Eventually, this “fun project turned into my agent saying ‘I think we’ve got something’ and saying ‘let’s make this the best book it can be and we’ll see where it goes,’” Perrin recalled. The finished product was published in late March and has been called an “instant national bestseller” which has resulted in Perrin being featured in Glamour UK, Sunset magazine, The New York Times and Good Morning America.

The book is technically considered Perrin’s debut novel because the children’s series was on such a small scale (and not even published in English). But the big break came when late-night television host Jimmy Fallon relaunched his Fallon Book Club in a tournament-style bracket of 16 books. Fallon launched the competition in late March and Perrin’s debut book made it all the to the final two books before being edged for the “Fallon’s Spring Read” title by “Night Watching” written by Tracy Sierra. However, the word was out and the publicity propelled it up the bestseller lists.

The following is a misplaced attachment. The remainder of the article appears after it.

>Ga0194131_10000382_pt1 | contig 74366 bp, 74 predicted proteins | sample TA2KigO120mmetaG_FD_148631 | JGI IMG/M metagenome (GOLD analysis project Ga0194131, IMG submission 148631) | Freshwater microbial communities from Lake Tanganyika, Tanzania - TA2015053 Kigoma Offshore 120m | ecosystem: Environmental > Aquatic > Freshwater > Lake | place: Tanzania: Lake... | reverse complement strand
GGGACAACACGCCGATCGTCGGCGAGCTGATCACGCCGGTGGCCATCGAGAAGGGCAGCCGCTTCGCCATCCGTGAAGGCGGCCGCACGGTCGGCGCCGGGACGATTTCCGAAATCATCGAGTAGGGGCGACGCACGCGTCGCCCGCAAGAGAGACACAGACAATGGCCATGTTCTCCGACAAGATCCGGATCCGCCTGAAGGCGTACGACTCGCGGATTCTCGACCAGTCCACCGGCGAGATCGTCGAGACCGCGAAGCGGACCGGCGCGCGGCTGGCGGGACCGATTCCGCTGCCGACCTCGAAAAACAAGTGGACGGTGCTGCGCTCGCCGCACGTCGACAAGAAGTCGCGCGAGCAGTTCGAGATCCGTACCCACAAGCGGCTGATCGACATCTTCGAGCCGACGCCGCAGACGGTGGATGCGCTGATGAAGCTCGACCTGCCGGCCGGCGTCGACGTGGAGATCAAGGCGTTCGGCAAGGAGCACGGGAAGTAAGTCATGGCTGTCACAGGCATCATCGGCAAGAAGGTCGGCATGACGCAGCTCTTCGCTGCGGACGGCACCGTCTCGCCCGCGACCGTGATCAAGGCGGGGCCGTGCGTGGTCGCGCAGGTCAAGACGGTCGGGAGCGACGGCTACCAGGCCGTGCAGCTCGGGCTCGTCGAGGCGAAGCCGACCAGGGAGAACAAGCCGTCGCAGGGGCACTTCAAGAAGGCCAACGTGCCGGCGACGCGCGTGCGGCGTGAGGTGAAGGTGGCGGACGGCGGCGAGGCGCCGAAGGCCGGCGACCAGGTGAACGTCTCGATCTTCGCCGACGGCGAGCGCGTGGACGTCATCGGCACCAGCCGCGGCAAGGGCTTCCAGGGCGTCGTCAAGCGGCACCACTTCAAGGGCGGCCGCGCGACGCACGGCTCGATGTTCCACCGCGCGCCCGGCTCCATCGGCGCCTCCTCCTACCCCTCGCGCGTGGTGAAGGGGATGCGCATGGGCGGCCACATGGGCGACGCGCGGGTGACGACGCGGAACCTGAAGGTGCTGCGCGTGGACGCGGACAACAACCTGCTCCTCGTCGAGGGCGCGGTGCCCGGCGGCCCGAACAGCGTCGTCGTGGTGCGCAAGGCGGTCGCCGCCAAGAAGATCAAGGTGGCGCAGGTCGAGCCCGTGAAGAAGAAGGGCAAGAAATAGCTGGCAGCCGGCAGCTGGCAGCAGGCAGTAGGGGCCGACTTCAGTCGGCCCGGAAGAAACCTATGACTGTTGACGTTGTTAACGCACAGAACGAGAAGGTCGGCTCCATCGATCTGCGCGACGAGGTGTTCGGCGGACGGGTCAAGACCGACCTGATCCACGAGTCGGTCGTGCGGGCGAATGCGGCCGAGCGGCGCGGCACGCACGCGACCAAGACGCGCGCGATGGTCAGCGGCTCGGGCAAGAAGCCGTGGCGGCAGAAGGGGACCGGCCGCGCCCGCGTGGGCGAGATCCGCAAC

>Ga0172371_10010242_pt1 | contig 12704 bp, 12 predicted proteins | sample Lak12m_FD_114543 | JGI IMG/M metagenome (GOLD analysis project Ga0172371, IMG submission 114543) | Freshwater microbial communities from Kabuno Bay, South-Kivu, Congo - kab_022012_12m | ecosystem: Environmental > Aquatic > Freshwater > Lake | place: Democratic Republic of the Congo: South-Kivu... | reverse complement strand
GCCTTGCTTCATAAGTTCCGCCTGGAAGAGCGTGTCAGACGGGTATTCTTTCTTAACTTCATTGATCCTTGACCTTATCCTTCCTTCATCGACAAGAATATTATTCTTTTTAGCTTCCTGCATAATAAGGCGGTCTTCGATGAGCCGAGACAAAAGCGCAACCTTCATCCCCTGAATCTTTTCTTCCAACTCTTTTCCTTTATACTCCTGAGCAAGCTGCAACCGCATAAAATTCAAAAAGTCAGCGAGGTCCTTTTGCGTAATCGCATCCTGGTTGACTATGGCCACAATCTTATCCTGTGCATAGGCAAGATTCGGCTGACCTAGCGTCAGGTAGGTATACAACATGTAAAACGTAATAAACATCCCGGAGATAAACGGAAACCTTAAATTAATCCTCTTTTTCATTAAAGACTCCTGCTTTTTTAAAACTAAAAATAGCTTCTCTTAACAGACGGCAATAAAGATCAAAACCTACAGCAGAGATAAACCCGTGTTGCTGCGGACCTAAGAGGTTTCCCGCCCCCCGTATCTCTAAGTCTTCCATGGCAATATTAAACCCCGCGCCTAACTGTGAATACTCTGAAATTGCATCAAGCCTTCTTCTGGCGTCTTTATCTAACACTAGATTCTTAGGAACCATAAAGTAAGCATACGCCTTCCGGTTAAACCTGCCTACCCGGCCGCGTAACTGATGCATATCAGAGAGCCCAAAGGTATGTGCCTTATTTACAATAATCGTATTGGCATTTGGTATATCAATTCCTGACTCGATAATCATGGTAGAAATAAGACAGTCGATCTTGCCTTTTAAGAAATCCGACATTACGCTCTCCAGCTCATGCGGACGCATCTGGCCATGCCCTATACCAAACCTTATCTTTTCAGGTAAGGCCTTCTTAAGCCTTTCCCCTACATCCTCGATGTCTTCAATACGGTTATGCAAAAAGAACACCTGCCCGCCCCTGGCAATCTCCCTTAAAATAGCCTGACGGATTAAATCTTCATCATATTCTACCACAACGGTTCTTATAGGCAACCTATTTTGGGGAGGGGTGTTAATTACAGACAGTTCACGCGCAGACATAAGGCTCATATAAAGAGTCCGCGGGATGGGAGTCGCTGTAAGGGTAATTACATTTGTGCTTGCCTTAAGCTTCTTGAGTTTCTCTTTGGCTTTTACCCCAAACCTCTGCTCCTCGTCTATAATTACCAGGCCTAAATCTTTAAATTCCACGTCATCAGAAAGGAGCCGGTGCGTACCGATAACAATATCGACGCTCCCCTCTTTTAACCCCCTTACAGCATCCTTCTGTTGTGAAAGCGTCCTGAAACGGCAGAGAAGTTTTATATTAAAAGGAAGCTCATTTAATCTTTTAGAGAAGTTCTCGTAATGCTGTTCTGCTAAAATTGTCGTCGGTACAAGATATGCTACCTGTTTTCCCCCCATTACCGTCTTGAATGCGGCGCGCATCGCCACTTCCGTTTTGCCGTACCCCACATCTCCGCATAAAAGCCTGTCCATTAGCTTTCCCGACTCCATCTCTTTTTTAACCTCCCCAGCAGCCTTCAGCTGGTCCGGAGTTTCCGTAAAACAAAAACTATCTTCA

“That was a wonderful surprise,” Perrin said about the Fallon Book Club. “We found out (each round’s results) at the same time everybody else in America found out which ones were progressing.” Had Perrin’s book won the competition, she would have flown to New York City to be on the Tonight Show, but as a self-described introvert, Perrin was happy she was able to gain positive exposure without having to fly to another continent. “That was a real whirlwind because I was already hitting the ground running, doing PR events and things in the UK, so I didn’t have a whole lot of space to think about it much. I think I got the best of both worlds. I got the maximum amount of exposure with the minimum amount of work for the Jimmy Fallon thing.”